India’s foreign minister says ties with China cannot be normal as long as there is a huge deployment of troops along their disputed border.
After a three-hour meeting with his Chinese counterpart Wang Yi in New Delhi, Subrahmanyam Jaishankar told a news briefing on Friday that frictions and tensions on the border cannot be reconciled with normal relations.
Yi arrived in the city unannounced on Thursday, the most senior Chinese official to visit India since border clashes in the northern Himalayan region of Ladakh in June 2020 led to a sharp deterioration in relations between the Asian giants.
The Chinese top diplomat also met India’s powerful national security adviser, Ajit Doval.
Neither side had announced the visit before Wang landed in New Delhi late on Thursday. Footage from the Reuters’ India partner ANI showed him coming out of the commercial airport rather than the defence facility nearby where most foreign dignitaries land.
Jaishankar noted in a speech on Thursday the deterioration in ties and stressed the importance of the coordination of foreign and defence policies, which he said were “joined at the hip”.
“Few would have anticipated … the turn that India’s relations with China have taken in the last two years,” he said.
“Any prudent policy therefore backs its posture with capabilities and deterrence. A big responsibility of Indian diplomacy, therefore, is to create the widest set of options for such contingencies.”
Wang drew a rebuke from the Indian government ahead of his trip for remarks made in Pakistan this week on the disputed Kashmir region. India and Pakistan rule Muslim-majority Kashmir in part but claim in full, and China has generally stood by its close ally Pakistan.
Relations between China and India worsened after a June 2020 border clash in the Ladakh region of Indian-administered Kashmir killed at least 20 Indian and four Chinese soldiers.
The two sides are expected to talk about the border tension as well as Russia’s invasion of Ukraine. Both consider Russia a friendly nation and have rejected Western calls to condemn the aggression from Moscow, which it calls a special military operation.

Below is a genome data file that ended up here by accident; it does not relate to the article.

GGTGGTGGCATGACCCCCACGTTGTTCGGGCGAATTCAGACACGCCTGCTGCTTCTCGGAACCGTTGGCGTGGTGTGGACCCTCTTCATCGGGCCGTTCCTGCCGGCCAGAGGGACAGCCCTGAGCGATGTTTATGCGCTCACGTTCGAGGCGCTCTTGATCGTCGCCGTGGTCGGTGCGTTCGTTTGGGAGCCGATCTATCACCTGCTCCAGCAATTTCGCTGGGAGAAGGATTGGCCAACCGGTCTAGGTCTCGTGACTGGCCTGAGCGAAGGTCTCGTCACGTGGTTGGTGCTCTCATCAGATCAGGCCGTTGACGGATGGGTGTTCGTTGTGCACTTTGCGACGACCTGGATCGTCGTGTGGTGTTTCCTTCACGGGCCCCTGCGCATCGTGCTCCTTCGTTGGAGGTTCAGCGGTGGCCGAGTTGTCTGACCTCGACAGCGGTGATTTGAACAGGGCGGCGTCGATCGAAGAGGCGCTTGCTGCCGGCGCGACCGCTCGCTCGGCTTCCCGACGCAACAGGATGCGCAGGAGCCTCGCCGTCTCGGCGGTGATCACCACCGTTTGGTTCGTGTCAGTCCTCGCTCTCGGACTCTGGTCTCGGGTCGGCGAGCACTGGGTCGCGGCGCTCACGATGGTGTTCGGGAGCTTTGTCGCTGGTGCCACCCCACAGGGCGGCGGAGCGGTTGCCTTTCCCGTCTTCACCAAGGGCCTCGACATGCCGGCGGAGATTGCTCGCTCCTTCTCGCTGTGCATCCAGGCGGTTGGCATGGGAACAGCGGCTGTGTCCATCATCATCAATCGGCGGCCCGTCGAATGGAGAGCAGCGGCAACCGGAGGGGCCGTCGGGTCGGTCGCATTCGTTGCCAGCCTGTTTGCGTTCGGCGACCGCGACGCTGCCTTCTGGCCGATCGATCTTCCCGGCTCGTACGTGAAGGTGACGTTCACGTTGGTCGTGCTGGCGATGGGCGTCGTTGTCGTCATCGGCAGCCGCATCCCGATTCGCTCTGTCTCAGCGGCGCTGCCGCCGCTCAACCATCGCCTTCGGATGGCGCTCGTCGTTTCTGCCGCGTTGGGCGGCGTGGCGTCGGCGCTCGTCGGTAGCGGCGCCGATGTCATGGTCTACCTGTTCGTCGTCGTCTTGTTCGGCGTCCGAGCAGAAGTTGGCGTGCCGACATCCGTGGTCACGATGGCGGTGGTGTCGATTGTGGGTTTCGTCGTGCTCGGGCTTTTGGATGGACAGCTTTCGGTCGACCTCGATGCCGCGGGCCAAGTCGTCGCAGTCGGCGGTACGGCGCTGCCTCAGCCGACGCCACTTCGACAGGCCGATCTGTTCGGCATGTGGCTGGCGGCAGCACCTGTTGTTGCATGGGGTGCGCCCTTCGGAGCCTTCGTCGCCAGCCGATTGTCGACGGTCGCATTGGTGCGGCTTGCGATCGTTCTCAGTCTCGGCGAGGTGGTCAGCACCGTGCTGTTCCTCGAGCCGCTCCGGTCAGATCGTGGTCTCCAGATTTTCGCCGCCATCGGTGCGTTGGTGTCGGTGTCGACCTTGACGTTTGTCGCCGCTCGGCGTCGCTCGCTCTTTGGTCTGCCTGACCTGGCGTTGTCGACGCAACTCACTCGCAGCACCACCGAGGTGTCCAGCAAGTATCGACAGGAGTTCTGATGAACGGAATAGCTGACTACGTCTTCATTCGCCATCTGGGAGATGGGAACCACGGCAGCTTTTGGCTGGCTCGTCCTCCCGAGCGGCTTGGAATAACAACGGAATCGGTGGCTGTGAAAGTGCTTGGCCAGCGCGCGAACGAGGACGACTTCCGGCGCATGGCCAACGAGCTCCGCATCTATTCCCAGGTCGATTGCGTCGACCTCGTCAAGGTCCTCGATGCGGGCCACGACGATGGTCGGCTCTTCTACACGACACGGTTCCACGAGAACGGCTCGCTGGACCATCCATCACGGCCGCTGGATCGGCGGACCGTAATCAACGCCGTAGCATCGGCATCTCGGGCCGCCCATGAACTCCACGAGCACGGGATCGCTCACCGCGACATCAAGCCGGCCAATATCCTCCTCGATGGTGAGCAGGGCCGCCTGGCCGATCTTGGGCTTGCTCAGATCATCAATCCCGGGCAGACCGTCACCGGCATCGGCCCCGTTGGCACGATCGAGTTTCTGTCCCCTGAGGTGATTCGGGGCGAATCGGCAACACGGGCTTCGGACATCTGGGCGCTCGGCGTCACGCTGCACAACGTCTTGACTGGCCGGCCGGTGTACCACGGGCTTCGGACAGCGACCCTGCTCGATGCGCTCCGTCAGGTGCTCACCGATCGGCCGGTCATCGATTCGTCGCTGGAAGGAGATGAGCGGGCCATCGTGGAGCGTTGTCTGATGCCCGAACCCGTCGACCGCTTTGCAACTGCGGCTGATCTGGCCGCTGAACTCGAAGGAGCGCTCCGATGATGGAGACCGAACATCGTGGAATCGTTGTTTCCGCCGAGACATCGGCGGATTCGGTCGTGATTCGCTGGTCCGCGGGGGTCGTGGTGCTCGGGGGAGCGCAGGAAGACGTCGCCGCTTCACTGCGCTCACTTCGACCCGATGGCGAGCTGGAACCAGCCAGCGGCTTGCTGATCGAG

Yi visited Pakistan and Afghanistan this week and was set to fly to Nepal later in the day on a whirlwind tour of South Asia where China is trying to deepen its
Thousands of Indian troops remain deployed along India’s remote border with China in Ladakh’s Galwan valley in the Himalayas, where hand-to-hand fighting broke out in 2020 – the first deadly encounter between the nuclear-armed neighbours in decades.
Their unmarked 3,500km (2175 miles) long frontier has remained largely peaceful since a border war in 1962, and both countries still claim vast swathes of each other’s territory.
After the Galwan clash, senior officers from the two militaries have held more than a dozen rounds of talks to de-escalate the standoff in Ladakh, but progress has been limited.
Last February, after multiple military talks, Indian and Chinese troops completed a pullout from a lake area in Ladakh. Days later, Wang Yi and Jaishankar agreed to set up a hotline.
Beijing has repeatedly said that the border standoff does not represent the entirety of China-India relations, while New Delhi has maintained that peace along the frontier is essential for the two countries to work together.
New Delhi, however, has numerous other concerns regarding China’s activities in almost all of India’s neighbours.
Aside from the tensions in the Himalayas, India’s mistrust stems from Beijing’s support of old foe Pakistan, the competition for influence in Nepal, and concern over China’s economic clout in Bangladesh, Myanmar and Sri Lanka.
China is India’s largest trading partner, with bilateral trade expanding exponentially since the turn of the century to $95bn in 2021-22.
Trade remains heavily tilted in Beijing’s favour. India’s trade deficit with China is the largest it has with any county, and the imbalance has been steadily widening.
More than 100 Chinese companies operate in India, including state-owned enterprises and electronics manufacturers that have come to dominate India’s mobile phone market.
Since 2020, however, New Delhi has tightened the screws on Chinese players in Asia’s third-largest economy by increasing scrutiny of investments or imports and banning some mobile apps.
The Indian government had previously held up investments worth billions from Beijing, but last week said that approvals for 66 proposals from neighbouring countries – including China – totalling $1.79bn had been approved.
Last month, India also blocked access to dozens of Chinese apps over security concerns, increasing the tally of such restricted mobile apps to more than 300.
SOURCE: NEWS AGENCIES